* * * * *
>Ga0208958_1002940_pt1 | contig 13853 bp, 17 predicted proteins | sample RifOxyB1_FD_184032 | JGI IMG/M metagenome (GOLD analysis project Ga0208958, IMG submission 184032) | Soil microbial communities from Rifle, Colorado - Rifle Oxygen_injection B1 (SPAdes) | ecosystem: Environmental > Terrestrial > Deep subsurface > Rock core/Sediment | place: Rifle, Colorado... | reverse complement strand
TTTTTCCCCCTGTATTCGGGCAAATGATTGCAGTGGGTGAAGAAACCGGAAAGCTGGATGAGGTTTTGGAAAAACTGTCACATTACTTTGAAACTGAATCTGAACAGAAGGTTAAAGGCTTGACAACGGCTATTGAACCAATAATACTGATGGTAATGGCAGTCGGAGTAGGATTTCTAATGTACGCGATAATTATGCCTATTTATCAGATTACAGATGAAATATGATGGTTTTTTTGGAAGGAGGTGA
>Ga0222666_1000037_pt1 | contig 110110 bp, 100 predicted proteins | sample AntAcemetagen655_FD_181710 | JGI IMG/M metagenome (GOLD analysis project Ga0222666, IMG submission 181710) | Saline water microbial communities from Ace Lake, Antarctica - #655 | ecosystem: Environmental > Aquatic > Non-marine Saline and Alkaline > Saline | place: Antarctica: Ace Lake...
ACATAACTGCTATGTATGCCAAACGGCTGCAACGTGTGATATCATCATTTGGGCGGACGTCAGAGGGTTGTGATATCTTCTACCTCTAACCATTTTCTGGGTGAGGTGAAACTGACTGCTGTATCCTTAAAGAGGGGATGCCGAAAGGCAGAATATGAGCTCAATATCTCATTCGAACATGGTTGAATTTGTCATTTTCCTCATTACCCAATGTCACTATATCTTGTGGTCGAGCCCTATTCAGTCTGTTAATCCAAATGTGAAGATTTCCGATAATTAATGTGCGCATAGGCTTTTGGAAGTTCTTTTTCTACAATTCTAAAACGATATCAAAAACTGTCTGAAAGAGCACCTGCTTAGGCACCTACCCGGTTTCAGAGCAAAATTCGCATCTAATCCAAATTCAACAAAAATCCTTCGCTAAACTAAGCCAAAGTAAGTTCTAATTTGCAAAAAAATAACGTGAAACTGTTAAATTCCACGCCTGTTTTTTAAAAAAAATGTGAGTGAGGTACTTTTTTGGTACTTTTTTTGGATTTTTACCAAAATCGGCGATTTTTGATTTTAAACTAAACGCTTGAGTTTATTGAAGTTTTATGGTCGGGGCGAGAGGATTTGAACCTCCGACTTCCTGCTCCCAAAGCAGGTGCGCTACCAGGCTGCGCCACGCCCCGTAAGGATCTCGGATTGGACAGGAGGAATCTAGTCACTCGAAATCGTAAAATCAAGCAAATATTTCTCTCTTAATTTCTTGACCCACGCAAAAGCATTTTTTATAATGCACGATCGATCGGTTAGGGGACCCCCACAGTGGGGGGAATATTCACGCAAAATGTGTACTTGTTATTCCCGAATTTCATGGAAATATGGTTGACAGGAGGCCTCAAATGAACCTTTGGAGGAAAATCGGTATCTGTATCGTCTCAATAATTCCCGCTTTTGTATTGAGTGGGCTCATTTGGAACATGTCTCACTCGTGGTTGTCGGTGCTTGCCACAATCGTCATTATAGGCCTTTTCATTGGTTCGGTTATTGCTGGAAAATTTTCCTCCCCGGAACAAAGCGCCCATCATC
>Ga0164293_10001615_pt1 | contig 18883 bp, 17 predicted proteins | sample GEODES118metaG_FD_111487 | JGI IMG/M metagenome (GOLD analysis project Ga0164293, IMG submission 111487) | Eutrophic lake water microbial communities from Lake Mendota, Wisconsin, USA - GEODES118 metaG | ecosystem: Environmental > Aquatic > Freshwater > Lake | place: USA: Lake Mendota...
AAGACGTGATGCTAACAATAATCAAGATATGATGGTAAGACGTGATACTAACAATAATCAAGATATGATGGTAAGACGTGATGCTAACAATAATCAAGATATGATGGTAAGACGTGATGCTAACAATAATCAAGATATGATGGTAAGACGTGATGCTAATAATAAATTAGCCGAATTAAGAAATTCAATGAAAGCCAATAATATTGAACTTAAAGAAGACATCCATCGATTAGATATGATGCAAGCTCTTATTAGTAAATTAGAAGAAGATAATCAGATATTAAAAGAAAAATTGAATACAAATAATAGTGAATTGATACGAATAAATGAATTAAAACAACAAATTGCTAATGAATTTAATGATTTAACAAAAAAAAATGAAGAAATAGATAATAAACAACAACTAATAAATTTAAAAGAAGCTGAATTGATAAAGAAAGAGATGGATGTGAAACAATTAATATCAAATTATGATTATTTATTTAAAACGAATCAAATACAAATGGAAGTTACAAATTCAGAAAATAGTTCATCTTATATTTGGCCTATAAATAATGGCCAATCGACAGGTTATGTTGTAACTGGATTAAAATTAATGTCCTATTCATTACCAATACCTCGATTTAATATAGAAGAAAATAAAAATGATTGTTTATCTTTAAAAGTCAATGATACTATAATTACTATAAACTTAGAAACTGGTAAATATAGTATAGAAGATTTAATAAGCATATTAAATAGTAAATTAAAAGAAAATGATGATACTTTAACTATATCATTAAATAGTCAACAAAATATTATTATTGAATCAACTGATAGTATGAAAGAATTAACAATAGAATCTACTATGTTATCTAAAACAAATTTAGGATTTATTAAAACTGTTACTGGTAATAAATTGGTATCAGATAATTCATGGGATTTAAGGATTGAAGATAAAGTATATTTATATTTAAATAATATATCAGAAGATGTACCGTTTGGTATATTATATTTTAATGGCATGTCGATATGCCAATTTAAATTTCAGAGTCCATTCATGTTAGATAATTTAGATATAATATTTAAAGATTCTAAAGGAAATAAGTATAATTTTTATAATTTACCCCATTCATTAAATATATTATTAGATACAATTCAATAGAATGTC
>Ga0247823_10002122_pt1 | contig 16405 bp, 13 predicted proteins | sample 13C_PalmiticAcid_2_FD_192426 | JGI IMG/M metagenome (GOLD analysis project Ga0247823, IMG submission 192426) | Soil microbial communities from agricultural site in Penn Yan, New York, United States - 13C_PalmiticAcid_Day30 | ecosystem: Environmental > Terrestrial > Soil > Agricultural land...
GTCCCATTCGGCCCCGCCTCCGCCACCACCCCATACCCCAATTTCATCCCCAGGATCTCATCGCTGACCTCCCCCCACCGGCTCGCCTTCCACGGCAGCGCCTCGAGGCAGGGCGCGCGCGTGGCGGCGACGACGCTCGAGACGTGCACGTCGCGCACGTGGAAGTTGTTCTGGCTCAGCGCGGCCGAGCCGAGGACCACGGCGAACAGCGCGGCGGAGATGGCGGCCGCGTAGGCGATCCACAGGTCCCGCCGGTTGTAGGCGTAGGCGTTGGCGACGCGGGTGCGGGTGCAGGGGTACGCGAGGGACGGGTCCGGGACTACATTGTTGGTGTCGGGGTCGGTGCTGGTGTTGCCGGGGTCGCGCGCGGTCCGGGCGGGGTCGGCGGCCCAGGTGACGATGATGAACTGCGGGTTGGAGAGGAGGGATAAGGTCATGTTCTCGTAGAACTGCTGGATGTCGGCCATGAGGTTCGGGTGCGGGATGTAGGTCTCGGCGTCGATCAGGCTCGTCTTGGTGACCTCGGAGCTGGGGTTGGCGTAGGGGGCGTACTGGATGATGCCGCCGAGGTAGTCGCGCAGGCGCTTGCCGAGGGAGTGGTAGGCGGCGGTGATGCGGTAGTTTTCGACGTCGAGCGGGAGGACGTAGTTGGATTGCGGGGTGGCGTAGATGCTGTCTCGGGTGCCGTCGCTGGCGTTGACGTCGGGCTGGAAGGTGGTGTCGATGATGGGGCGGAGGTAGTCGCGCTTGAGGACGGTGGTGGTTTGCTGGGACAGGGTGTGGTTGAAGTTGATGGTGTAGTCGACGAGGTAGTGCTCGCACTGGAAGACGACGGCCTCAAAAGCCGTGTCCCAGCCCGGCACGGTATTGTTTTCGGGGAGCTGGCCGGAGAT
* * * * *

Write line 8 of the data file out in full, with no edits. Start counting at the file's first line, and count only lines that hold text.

GTCCCATTCGGCCCCGCCTCCGCCACCACCCCATACCCCAATTTCATCCCCAGGATCTCATCGCTGACCTCCCCCCACCGGCTCGCCTTCCACGGCAGCGCCTCGAGGCAGGGCGCGCGCGTGGCGGCGACGACGCTCGAGACGTGCACGTCGCGCACGTGGAAGTTGTTCTGGCTCAGCGCGGCCGAGCCGAGGACCACGGCGAACAGCGCGGCGGAGATGGCGGCCGCGTAGGCGATCCACAGGTCCCGCCGGTTGTAGGCGTAGGCGTTGGCGACGCGGGTGCGGGTGCAGGGGTACGCGAGGGACGGGTCCGGGACTACATTGTTGGTGTCGGGGTCGGTGCTGGTGTTGCCGGGGTCGCGCGCGGTCCGGGCGGGGTCGGCGGCCCAGGTGACGATGATGAACTGCGGGTTGGAGAGGAGGGATAAGGTCATGTTCTCGTAGAACTGCTGGATGTCGGCCATGAGGTTCGGGTGCGGGATGTAGGTCTCGGCGTCGATCAGGCTCGTCTTGGTGACCTCGGAGCTGGGGTTGGCGTAGGGGGCGTACTGGATGATGCCGCCGAGGTAGTCGCGCAGGCGCTTGCCGAGGGAGTGGTAGGCGGCGGTGATGCGGTAGTTTTCGACGTCGAGCGGGAGGACGTAGTTGGATTGCGGGGTGGCGTAGATGCTGTCTCGGGTGCCGTCGCTGGCGTTGACGTCGGGCTGGAAGGTGGTGTCGATGATGGGGCGGAGGTAGTCGCGCTTGAGGACGGTGGTGGTTTGCTGGGACAGGGTGTGGTTGAAGTTGATGGTGTAGTCGACGAGGTAGTGCTCGCACTGGAAGACGACGGCCTCAAAAGCCGTGTCCCAGCCCGGCACGGTATTGTTTTCGGGGAGCTGGCCGGAGAT